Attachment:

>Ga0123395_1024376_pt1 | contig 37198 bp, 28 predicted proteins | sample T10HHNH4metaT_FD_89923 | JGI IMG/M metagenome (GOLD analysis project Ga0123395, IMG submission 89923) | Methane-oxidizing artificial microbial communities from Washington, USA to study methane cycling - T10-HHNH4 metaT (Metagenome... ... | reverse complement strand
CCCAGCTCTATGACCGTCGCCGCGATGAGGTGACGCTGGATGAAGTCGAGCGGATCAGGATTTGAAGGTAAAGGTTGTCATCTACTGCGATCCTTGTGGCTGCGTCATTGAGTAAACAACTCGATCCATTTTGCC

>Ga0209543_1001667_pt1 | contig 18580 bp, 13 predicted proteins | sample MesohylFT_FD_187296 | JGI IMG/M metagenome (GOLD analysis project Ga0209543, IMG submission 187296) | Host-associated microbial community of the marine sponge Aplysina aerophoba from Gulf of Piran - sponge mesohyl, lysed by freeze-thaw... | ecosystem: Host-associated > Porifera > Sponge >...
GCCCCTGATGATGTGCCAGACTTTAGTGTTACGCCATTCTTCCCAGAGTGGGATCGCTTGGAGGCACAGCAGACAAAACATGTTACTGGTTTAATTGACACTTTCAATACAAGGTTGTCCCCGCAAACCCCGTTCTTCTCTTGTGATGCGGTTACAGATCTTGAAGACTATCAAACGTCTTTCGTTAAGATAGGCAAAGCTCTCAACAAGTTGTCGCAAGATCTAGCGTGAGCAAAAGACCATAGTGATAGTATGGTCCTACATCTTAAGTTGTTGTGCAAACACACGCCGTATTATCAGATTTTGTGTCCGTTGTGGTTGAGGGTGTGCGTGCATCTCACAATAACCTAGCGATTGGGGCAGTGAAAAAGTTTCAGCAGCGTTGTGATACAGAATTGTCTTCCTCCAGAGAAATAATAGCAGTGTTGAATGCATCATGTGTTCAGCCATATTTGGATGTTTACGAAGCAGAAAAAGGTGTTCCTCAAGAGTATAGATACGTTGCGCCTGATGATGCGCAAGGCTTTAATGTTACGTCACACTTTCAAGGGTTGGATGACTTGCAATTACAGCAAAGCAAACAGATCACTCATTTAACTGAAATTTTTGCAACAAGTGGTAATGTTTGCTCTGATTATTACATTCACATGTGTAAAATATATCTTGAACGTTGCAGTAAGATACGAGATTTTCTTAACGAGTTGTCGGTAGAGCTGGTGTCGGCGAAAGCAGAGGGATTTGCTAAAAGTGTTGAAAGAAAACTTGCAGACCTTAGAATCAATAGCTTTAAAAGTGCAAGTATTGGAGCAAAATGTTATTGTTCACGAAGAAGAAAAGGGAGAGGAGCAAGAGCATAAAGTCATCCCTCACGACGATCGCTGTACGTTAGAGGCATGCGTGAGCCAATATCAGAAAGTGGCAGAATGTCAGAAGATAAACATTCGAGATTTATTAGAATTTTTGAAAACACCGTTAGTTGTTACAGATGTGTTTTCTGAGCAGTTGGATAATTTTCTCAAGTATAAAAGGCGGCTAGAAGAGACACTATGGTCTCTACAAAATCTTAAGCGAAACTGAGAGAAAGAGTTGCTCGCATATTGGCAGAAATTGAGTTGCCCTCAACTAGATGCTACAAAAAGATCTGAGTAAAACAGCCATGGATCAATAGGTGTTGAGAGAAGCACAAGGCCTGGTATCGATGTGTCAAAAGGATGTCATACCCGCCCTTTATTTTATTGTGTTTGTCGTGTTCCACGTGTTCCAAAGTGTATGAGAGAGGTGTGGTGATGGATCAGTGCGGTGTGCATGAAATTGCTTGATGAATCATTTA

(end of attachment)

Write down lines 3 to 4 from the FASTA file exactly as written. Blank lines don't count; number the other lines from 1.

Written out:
>Ga0209543_1001667_pt1 | contig 18580 bp, 13 predicted proteins | sample MesohylFT_FD_187296 | JGI IMG/M metagenome (GOLD analysis project Ga0209543, IMG submission 187296) | Host-associated microbial community of the marine sponge Aplysina aerophoba from Gulf of Piran - sponge mesohyl, lysed by freeze-thaw... | ecosystem: Host-associated > Porifera > Sponge >...
GCCCCTGATGATGTGCCAGACTTTAGTGTTACGCCATTCTTCCCAGAGTGGGATCGCTTGGAGGCACAGCAGACAAAACATGTTACTGGTTTAATTGACACTTTCAATACAAGGTTGTCCCCGCAAACCCCGTTCTTCTCTTGTGATGCGGTTACAGATCTTGAAGACTATCAAACGTCTTTCGTTAAGATAGGCAAAGCTCTCAACAAGTTGTCGCAAGATCTAGCGTGAGCAAAAGACCATAGTGATAGTATGGTCCTACATCTTAAGTTGTTGTGCAAACACACGCCGTATTATCAGATTTTGTGTCCGTTGTGGTTGAGGGTGTGCGTGCATCTCACAATAACCTAGCGATTGGGGCAGTGAAAAAGTTTCAGCAGCGTTGTGATACAGAATTGTCTTCCTCCAGAGAAATAATAGCAGTGTTGAATGCATCATGTGTTCAGCCATATTTGGATGTTTACGAAGCAGAAAAAGGTGTTCCTCAAGAGTATAGATACGTTGCGCCTGATGATGCGCAAGGCTTTAATGTTACGTCACACTTTCAAGGGTTGGATGACTTGCAATTACAGCAAAGCAAACAGATCACTCATTTAACTGAAATTTTTGCAACAAGTGGTAATGTTTGCTCTGATTATTACATTCACATGTGTAAAATATATCTTGAACGTTGCAGTAAGATACGAGATTTTCTTAACGAGTTGTCGGTAGAGCTGGTGTCGGCGAAAGCAGAGGGATTTGCTAAAAGTGTTGAAAGAAAACTTGCAGACCTTAGAATCAATAGCTTTAAAAGTGCAAGTATTGGAGCAAAATGTTATTGTTCACGAAGAAGAAAAGGGAGAGGAGCAAGAGCATAAAGTCATCCCTCACGACGATCGCTGTACGTTAGAGGCATGCGTGAGCCAATATCAGAAAGTGGCAGAATGTCAGAAGATAAACATTCGAGATTTATTAGAATTTTTGAAAACACCGTTAGTTGTTACAGATGTGTTTTCTGAGCAGTTGGATAATTTTCTCAAGTATAAAAGGCGGCTAGAAGAGACACTATGGTCTCTACAAAATCTTAAGCGAAACTGAGAGAAAGAGTTGCTCGCATATTGGCAGAAATTGAGTTGCCCTCAACTAGATGCTACAAAAAGATCTGAGTAAAACAGCCATGGATCAATAGGTGTTGAGAGAAGCACAAGGCCTGGTATCGATGTGTCAAAAGGATGTCATACCCGCCCTTTATTTTATTGTGTTTGTCGTGTTCCACGTGTTCCAAAGTGTATGAGAGAGGTGTGGTGATGGATCAGTGCGGTGTGCATGAAATTGCTTGATGAATCATTTA